Feature

Is Warren too divisive to lead?

Warren's combative style has alienated so many members of Congress that her confirmation as head of the Consumer Financial Protection Bureau is in jeopardy.

If deference to Congress is a prerequisite to be the first head of the newly formed Consumer Financial Protection Bureau, Elizabeth Warren is doomed, said Sheryl Gay Stolberg in The New York Times. The Harvard professor turned consumer advocate galvanized a House committee hearing room last week when she “upended the natural order of things by telling a congressman that his time to question her had run out.” When Patrick McHenry, a subcommittee chairman who had already accused Warren of lying, tried to make her stay longer, she said, “Congressman, you are causing problems.” The “breach of decorum” left old hands dumbfounded. “She actually said that?” marveled “lobbyist and Washington éminence grise” Tom Korologos. But the liberals who make up her core support group were thrilled. “She stood up to a bunch of bullies on the dais,” said Democratic adviser Jim Manley. “I say, ‘More power to her.’”

The “verbal sparring match” was just the latest round in the battle over the Consumer Financial Protection Bureau, said Joseph Williams in Politico.com. Ever since last year’s financial reform legislation created the agency to protect consumers against lending abuses, Republicans have tried to strip it of enforcement muscle, funding, and now, leadership. They vow to block the appointment of Warren, the chief architect of the CFPB, as the agency’s permanent head unless President Obama severely curtails its power. Liberal pressure groups, meanwhile, have “challenged Obama and Democratic lawmakers to fight for her with all the weapons in their political arsenal.” It’s a fight they can’t win, said William Cohan in Bloomberg.com. Warren “has made herself so bloody disagreeable on Capitol Hill that she has obliterated her chance” of winning confirmation. Last week’s row was a perfect illustration of her combative style, which has alienated many members of Congress. Some Democratic officials want her to run for Senate next year against Scott Brown. For the sake of consumers, who need an effective ally to protect them, she should heed that call.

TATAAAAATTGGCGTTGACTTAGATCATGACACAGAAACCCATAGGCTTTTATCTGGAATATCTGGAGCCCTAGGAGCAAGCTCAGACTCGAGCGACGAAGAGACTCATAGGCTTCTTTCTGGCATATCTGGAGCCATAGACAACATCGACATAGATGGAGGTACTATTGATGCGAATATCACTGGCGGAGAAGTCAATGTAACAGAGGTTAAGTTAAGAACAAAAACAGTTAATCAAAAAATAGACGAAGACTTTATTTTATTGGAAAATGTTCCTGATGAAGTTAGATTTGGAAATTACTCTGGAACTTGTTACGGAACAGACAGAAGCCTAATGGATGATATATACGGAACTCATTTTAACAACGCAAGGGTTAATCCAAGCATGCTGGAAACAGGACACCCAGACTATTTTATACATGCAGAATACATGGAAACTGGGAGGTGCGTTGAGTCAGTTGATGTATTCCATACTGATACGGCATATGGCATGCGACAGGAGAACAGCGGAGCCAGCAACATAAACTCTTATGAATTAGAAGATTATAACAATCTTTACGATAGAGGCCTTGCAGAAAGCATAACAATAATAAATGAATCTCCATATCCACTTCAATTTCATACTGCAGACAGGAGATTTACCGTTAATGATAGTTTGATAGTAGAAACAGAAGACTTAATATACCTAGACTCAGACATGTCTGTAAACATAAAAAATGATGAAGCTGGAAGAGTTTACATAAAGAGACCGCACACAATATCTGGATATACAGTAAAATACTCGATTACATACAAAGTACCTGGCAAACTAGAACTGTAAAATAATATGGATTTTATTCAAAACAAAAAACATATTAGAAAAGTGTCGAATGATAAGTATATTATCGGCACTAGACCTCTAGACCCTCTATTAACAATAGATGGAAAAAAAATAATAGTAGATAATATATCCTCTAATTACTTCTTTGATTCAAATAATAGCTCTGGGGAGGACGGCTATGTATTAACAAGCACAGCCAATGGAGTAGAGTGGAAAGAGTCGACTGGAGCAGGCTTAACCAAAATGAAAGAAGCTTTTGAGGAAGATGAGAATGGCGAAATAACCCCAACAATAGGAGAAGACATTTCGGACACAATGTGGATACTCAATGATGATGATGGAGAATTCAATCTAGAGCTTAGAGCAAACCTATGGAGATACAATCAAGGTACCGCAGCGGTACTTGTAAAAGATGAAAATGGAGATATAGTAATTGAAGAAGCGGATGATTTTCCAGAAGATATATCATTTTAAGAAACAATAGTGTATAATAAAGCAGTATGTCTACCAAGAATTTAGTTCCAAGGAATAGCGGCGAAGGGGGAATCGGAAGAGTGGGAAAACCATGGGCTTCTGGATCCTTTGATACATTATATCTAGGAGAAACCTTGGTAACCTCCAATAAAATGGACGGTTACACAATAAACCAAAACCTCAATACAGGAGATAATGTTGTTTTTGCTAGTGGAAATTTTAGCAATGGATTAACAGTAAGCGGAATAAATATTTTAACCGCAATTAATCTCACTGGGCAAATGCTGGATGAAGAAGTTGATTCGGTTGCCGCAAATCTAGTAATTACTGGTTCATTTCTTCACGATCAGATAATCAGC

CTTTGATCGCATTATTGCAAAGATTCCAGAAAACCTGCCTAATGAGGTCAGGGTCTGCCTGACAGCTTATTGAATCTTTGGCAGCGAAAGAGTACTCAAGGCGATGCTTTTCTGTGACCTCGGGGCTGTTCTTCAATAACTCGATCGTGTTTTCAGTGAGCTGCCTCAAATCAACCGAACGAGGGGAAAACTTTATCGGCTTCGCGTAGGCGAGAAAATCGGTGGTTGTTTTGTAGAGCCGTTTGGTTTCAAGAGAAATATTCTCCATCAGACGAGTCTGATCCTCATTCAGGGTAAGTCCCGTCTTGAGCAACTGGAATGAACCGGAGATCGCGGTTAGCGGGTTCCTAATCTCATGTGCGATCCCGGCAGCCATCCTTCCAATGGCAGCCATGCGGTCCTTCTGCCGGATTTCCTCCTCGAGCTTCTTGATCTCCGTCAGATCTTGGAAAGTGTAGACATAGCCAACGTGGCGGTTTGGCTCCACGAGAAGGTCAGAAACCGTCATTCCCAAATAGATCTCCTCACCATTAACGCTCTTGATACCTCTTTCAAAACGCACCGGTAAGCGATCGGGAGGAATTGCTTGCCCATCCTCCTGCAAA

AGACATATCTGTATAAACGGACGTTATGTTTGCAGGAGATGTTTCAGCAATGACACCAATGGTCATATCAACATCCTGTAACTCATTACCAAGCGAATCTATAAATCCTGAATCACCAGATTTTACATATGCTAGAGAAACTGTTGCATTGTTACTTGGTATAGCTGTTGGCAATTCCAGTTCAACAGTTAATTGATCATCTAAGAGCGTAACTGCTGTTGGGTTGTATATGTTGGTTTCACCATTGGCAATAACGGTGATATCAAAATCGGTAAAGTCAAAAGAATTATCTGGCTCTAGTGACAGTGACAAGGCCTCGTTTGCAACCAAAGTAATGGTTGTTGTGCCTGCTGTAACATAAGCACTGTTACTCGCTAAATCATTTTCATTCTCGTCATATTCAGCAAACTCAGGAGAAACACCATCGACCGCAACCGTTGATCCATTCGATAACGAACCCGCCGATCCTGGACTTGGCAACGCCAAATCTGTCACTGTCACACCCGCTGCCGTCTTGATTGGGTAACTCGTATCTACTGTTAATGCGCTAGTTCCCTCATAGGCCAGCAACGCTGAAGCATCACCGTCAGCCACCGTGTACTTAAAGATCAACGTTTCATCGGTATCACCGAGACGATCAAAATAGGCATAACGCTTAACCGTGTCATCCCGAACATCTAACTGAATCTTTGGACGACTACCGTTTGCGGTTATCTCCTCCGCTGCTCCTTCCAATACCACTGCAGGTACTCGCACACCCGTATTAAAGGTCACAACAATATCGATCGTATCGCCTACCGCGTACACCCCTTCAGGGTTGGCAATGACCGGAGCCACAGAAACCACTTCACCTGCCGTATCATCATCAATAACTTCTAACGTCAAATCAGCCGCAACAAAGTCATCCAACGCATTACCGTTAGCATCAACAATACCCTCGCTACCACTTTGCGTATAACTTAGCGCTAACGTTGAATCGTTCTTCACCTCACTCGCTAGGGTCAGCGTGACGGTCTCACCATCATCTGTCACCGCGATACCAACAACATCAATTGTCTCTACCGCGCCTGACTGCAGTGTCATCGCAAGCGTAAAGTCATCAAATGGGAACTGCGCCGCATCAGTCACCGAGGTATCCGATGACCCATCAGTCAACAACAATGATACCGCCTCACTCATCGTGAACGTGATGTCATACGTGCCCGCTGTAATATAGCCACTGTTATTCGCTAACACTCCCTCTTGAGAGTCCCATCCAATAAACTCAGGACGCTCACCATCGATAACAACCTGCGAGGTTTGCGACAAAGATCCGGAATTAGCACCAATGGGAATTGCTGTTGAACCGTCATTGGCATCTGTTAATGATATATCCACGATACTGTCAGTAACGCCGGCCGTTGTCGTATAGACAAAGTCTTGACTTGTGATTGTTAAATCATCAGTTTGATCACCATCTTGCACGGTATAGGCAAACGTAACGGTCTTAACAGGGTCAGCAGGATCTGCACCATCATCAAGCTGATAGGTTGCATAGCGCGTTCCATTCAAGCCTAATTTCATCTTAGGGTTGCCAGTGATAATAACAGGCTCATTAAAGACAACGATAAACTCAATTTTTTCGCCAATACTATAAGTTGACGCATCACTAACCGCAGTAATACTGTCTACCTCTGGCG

It would be a terrible sign of weakness for Obama to succumb to “legislative blackmail,” said Jonathan Alter, also in Bloomberg.com. Warren knows all the “tricks and traps” that bankers use to “hornswoggle consumers,” and she’ll fight for “the hard-hit middle class.” That’s precisely why Republicans hate her, said Loren Steffy in the Houston Chronicle. “Fees and other gimmicks now account for a greater slice of big bank profits,” and as head of the CFPB, Warren would shine a bright light on each levy. Fearful that Warren will expose the subterfuges and deceptions that pass for banking these days, the banks have resorted to “name-calling.” She might be the only Washington bureaucrat they fear.

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